Mission Trip to Nicaragua - My Family Travels

I recall staring into a portion of cut out ground, a hole, approximately 6 ft on each side containing several bodies. Meanwhile, the blistering sun beat down upon my shoulders while around me wild animals approached ever closer. In the distance, twin volcanoes broke the horizon, preeminent in the noon-time sky. The sounding of a bell, and the resultant rush of Nicaraguan students out of the primitive classrooms, awakened me from my reverie. I realized the bodies below were fatigued members of my mission trip group, whose perspiring masses appeared to converge into one lifeless being through my sweat-filled eyes. My colleagues and I were working on the future site of what would be hailed as a miracle by the children there, indoor plumbing.

The experience that would change my view of the world began towards the end of the summer of 2008: a two week long mission trip to a poverty stricken, secluded town located on Ometepe Island, a chunk of land located in the middle of the landlocked Lake Nicaragua. Our group, a collection of college underclassmen and me, left from Orlando to begin our expedition to Nicaragua through the World Leadership School organization*. The travel time was a full day, tempered by my excitement of being able to experience the culture of another country, conversing in Spanish full-time, and the almost perceivable sense of adventure which filled the air.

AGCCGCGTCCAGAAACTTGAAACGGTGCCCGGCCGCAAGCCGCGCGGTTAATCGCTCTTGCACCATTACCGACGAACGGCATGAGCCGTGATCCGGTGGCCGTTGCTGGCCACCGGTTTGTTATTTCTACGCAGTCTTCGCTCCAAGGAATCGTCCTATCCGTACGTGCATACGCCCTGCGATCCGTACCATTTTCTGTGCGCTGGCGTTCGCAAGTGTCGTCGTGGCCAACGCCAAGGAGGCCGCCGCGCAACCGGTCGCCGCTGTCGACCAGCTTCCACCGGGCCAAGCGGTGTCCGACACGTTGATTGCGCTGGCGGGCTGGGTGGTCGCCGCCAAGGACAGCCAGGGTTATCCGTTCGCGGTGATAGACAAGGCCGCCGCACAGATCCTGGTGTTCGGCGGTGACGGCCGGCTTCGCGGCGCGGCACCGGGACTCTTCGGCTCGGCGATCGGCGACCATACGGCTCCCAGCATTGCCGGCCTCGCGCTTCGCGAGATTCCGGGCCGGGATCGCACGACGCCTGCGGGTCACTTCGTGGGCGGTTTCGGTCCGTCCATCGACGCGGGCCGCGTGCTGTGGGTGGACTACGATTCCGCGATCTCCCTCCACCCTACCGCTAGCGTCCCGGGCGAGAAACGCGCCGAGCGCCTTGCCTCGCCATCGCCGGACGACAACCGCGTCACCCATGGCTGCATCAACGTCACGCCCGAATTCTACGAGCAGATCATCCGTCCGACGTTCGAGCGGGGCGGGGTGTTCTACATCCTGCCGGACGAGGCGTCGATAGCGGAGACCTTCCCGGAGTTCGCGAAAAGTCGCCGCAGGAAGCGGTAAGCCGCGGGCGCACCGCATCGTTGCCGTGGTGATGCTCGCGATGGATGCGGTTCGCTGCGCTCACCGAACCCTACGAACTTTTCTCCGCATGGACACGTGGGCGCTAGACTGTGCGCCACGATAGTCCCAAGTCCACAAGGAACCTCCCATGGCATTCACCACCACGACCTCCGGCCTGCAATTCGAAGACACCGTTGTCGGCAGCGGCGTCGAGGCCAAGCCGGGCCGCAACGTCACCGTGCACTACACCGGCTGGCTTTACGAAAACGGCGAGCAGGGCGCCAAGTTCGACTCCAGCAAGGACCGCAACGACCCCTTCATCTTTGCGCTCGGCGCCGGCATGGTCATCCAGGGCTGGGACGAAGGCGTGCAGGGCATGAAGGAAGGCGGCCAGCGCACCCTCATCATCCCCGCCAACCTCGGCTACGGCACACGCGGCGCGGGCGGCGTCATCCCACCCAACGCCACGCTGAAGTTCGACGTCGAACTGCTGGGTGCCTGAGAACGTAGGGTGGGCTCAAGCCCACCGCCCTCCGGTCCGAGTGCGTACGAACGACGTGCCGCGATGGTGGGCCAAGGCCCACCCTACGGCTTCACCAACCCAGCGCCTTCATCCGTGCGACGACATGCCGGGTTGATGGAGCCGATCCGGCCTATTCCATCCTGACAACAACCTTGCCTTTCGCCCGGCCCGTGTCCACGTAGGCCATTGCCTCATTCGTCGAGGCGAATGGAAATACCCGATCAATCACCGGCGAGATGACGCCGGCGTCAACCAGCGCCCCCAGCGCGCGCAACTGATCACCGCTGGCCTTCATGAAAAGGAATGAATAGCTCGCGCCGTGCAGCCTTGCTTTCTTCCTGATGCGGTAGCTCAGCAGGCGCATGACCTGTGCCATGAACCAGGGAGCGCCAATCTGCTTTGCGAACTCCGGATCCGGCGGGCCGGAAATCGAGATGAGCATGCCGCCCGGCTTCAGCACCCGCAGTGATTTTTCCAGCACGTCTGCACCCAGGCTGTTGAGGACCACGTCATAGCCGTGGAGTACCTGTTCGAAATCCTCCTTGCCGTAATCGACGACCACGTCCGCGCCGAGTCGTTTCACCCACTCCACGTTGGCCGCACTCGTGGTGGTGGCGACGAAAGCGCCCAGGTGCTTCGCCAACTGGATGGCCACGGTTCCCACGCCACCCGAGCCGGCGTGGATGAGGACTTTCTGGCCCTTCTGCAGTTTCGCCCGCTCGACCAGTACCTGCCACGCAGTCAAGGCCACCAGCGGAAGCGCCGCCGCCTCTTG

The task of relaying the conditions and experiences I had while in Nicaragua is daunting. Any average American is so dependent upon what are today considered necessities, that they do not realize what luxuries other people would consider them. Electricity, warm water for a shower, and sanitary drinking water are taken for granted in America. Even more pressing is the abject destitution of the people that I met, in the form of clothes washed and dried in the river, crude materials for construction transported to and from their source by an ox cart with a Roman coliseum like design, and similar examples.

However, simple rural life has its share of perquisites to compensate for the dearth of luxuries. The qualities of human nature can come out, unspoiled by the greed and lust that plague many materialistic Americans. For instance, a bicycle was donated by my group to a dozen local boys who were able share it without any contention. I benefited from these encounters in many ways: I was foremost humbled by the experience and also presented with opportunities to use my gifts to help out these people. I was able to facilitate several English classes for the Nicaraguans to prepare them for a rising tourism industry and to contribute to a positive boost to their economy. The experience gave me the knowledge that I can make the world a better place to live. This has strengthened my desire to become a doctor, so that one day I may return to Nicaragua and give back for the most valuable lessons I have ever learned.  

*The World Leadership is an organization created “to unite young people around the world’s most pressing problems and empower them to become leaders.”  See http://www.worldleadershipschool.com/index.html for more information regarding their activities.  A blog and picture slideshow pertaining to the trip may be accessed via the following web address: http://valencia-nicaragua-2008.blogspot.com/


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